If the NHTSA is looking to finally grow a backbone and actually do what's right for consumers in the U.S., they could look to Germany for their template.
That's because a case brought by Germany’s Wettbewerbszentrale (the country's auto industry body that polices anti-competitive practices) has now prevented Tesla from using what a court called "misleading advertising statements" to describe the capabilities of its driver assistance systems and its full-self driving feature (which we remind you, still doesn't exist).
“The use of the term ‘Autopilot’ and other formulations suggest that the vehicle is technically capable of fully autonomous driving,” the court said, before clarifying that Autopilot is “a driver assistance system.”
Tesla can appeal the case, according to Reuters.
The court agreed with the industry body and has ruled Tesla cannot say “full potential for autonomous driving” and “Autopilot inclusive” in its advertising materials in Germany. The court ruled those statements amounted to "misleading business practices" and that the average buyer could be led to believe the car could drive without human intervention which, of course, is not the truth.
Meanwhile, in the U.S., highway safety regulators have allowed one accident after the next involving Tesla's Autopilot to take place without taking any type of decisive action to correct the record and inform consumers that Tesla's description of its autonomous driving features may differ vastly from reality. The examples pile up (literally) almost daily.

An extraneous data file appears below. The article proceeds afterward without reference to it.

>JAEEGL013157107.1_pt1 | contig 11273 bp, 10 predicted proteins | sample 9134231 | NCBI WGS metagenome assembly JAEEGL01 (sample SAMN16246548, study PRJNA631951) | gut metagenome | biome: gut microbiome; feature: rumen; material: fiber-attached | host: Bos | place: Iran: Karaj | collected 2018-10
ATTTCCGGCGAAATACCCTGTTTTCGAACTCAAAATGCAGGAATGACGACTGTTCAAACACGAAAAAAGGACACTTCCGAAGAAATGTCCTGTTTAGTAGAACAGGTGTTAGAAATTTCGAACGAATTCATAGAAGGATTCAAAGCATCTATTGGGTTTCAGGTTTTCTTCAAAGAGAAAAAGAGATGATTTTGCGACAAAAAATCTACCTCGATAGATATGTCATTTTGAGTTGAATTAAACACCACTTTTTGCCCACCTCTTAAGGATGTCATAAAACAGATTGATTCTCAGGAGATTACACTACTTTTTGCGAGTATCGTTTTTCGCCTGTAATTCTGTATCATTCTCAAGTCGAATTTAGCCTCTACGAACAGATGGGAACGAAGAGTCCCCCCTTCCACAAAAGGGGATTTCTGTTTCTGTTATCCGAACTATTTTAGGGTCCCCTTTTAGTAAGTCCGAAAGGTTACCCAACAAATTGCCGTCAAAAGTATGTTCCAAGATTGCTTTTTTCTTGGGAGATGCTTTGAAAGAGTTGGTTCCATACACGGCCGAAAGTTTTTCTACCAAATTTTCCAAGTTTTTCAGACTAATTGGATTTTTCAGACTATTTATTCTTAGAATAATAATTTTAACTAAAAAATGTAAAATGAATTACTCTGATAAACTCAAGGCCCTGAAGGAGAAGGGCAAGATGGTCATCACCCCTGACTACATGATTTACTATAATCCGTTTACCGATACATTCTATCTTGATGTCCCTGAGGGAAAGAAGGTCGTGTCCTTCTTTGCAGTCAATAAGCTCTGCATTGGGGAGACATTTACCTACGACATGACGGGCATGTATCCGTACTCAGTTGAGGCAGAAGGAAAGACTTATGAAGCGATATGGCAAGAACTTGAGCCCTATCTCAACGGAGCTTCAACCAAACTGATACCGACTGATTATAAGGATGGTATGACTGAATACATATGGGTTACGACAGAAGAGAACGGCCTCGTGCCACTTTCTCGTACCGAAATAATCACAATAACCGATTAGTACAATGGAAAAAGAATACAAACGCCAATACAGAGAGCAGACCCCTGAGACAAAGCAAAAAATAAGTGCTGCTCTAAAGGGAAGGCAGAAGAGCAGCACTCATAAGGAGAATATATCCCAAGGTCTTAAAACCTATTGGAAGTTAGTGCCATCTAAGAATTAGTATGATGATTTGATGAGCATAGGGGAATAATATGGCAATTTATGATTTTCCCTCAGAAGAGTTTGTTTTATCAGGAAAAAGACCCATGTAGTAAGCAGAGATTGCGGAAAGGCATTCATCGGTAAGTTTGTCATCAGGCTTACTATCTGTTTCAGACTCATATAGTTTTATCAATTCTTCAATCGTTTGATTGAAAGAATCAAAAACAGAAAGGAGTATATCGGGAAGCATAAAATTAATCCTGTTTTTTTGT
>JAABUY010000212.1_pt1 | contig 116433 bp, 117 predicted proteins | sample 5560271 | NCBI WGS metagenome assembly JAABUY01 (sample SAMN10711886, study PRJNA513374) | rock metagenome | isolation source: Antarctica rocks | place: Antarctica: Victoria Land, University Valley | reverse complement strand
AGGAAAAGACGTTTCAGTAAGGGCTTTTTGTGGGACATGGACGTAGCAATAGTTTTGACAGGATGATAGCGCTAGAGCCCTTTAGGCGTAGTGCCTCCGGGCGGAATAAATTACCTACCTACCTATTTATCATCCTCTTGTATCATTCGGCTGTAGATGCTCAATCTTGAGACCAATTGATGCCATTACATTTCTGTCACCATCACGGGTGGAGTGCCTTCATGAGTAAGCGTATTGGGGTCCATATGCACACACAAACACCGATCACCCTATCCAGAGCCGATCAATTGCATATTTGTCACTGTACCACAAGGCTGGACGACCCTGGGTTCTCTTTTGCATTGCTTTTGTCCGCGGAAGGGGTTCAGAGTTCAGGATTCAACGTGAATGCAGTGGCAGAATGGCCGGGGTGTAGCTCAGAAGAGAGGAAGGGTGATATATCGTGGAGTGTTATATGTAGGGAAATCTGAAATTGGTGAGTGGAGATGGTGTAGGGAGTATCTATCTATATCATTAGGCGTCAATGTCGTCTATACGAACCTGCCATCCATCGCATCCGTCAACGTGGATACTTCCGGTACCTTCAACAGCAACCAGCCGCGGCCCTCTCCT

Recall, just yesterday, we posted yet another story of a Tesla on Autopilot slamming into an inanimate object. This time it was a Tesla on a highway slamming into the back of a patrol car in the middle of a traffic stop. Luckily, the officer was not in the car and was not injured.
"We can confirm the driver indicated to troopers the Tesla was on autopilot at the time of the collision. Additionally, the driver, a 23-year-old male from Irvine, CA, is being investigated for DUI. He remains in the hospital with serious but non-life-threatening injuries," the Arizona Department of Safety commented on Twitter.
Additionally, it was just about a month ago that we reported about a Tesla traveling on a highway in Taiwan, at what appeared to be full speed, before slamming directly into an overturned truck that was laying across the highway. The Tesla appeared to make little or no change in direction before hitting the truck. At one point, smoke can be seen coming out of the back tires of the vehicle, indicating that the Tesla may have tried to brake - but to no avail.
Days before that incident, we reported on a Tesla that was found to have driven off a cliff under "mysterious" circumstances in Santa Clara County, California.
Finally, two weeks ago, we reported that Tesla's Autopilot was to blame for a similar near-fatal accident that took place last December. A Massachusetts State Police trooper had just pulled over a vehicle on the side of Route 24 in West Bridgewater when the trooper's vehicle was slammed into by the Tesla.